Everyone wants to be cool. Pardon the gross overgeneralization, but it’s mostly true. Even the people who think they’re above the opinions of everyone else have probably experienced wanting to be cool at least once in their life.

Maybe it was in elementary school when you were trying to convince your parents that you had to have a pair of Heelys because everyone else in class did. Maybe it was in college when you were desperately trying to keep up the semblance of having your life together so your siblings would look up to you. Maybe you dream of the day when the song you wrote becomes the next radio hit. Or maybe the only person you want to impress is yourself. Everyone is entitled to their own definition of what is cool. It’s an ever-changing, totally-subjective concept that depends on who, what, when, and where.

From what I can tell, we have a few notions of standard “coolness” in Computer Science: The kid who goes to tons of hackathons and always has the neatest personal projects. The student who sleeps through lectures, but always knows what’s going on in class (do they learn by osmosis or something?) The one who you suspect will be the next Mark Zuckerberg or Elon Musk.

I was always dazzled by the people who had heaps and heaps of interviews. Especially the ones who were flying out to a city or two every week for “onsites.” Monday: a Snapchat of the Seattle skyline, Friday: a New York City, food-porn Instagram post, the following Tuesday: a Facebook check-in from the Bay Area. In my mind I spun their lives into a glamorous adventure. There was a horrible casualness to the way they talked about these cities and the swanky offices they visited; the conversations reeked of a jargon I didn’t know. I wanted to be them soooo bad. On top of the aura of adventure, to me being “cool” like that meant being part of the crowd that was competent, “had it together”, and was mostly likely to land a lucrative job.

This was freshman through junior year when I was hungry for interviews. Now it’s senior year and I’m finally the cool kid I always wanted to be. This November, I was in and out of 3 different cities in the span of 2 weeks for onsite interviews. You’d think it would feel awesome to finally achieve what I’ve wanted for so long,  but …it kind of felt awful.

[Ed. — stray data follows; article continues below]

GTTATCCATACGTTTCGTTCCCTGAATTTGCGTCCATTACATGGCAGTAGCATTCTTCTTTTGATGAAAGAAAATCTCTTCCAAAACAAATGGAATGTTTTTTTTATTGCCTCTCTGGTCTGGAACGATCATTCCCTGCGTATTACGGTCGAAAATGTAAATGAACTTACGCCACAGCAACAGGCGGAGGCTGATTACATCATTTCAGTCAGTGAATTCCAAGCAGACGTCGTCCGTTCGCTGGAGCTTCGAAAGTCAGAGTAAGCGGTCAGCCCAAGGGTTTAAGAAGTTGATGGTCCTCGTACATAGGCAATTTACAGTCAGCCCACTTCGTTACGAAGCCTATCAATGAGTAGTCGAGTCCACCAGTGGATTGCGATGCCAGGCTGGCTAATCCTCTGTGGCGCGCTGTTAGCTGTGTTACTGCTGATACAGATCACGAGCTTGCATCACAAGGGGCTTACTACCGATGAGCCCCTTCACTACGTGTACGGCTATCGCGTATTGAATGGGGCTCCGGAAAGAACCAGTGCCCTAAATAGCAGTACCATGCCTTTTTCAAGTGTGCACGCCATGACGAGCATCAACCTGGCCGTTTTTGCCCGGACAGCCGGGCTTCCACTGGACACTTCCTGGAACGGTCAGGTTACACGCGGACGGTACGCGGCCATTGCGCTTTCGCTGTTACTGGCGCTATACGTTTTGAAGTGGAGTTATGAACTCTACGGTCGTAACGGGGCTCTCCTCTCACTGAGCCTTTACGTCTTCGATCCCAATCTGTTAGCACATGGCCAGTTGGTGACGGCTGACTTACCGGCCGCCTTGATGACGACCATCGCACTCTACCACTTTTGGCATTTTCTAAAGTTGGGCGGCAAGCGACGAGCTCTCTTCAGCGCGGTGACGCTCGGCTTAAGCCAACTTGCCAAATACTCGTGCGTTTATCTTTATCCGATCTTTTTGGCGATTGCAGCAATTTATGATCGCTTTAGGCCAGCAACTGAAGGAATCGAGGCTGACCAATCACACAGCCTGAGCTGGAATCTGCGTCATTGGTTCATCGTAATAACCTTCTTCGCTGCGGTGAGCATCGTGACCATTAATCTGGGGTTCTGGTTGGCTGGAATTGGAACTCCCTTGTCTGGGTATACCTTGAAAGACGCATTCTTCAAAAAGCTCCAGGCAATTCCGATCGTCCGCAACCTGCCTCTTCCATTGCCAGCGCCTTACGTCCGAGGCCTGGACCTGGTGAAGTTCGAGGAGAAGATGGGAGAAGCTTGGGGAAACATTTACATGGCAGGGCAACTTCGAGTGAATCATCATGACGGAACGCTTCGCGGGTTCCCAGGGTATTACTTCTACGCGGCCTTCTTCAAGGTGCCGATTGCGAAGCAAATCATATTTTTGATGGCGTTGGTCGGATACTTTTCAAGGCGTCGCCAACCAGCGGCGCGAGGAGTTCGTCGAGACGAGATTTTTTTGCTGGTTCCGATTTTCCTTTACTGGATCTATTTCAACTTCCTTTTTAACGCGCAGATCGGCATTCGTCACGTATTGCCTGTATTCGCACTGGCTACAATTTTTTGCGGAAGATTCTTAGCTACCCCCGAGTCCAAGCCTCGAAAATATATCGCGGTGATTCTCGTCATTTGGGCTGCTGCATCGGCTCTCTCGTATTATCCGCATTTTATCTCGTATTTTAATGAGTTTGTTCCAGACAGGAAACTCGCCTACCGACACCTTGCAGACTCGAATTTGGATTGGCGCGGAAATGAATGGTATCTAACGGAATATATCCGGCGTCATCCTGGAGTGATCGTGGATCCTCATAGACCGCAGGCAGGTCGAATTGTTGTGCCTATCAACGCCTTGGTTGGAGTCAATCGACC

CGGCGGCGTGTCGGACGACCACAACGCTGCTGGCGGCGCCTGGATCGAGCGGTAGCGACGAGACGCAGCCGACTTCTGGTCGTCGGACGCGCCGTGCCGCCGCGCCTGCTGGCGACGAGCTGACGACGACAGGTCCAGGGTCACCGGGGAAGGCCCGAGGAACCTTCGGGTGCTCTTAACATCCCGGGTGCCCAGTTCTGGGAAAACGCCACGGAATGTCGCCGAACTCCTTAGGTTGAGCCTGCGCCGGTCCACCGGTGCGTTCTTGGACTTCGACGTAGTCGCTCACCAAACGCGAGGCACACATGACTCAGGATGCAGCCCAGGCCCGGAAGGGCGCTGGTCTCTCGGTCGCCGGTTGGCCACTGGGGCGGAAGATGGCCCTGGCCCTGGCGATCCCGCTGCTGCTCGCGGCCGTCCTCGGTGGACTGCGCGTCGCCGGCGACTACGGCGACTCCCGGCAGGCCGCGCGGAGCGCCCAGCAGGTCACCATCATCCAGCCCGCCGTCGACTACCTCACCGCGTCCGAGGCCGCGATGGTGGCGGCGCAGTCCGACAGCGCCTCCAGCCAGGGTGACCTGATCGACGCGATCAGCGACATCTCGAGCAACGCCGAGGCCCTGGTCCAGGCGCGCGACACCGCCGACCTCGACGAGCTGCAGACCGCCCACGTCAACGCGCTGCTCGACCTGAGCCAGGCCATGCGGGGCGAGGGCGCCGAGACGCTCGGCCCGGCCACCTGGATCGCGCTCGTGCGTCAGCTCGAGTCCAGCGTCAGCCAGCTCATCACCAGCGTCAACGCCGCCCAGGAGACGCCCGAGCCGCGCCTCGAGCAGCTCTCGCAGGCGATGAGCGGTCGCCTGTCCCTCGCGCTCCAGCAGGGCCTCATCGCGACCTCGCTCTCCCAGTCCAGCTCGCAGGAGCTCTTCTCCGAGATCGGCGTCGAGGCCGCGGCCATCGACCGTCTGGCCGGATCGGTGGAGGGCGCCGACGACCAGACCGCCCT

Don’t’ get me wrong, having lots of interviews and making it to the onsite round is a good thing.  And it’s a lot of fun to meet engineers from different companies and talk about their work. If you are in the business of getting a job, it means you’re doing something right. However, it’s not all “easy, breezy, beautiful CoverGirl.” What I learned was that there was nothing more draining and time-sucking than onsites. It didn’t take me very long to become a zombie-robot who “turned on” for interviews and then promptly “shut off” for all other times. On the airplane I looked like a blanket-and-jacket-covered overgrown slug vegetating in my seat. Who had the energy to go sightseeing?! Then during school I frantically would oscillate between sleeping all over place to trying to makeup all the work that I had missed, putting figurative duct tape over the tears in my life – wanting for just one good night’s sleep. I swear my eyes are red more often than they are white. I asked myself why hadn’t the others complained about all of this when they were going through the same thing? And I realized they probably did. But all the complaints of “not getting enough sleep” or “not having time to catch-up on school work” fell on deaf ears. I was too busy wanting their stylish lifestyle (LIES).

Was I dead-tired, ready to fall asleep standing most of the time? Yes. Bus was it worth it? DUH. Besides, I learned a lot from this year’s interview season. A lesson about “coolness.” A reminder that not everything is as it seems. Something about walking a mile in someone else shoes. And a renewed sense of resolve to take care of myself better. Good luck to those of you who are still searching and Congratulations those who are done! 

Have a lovely Thursday :)

Meghana

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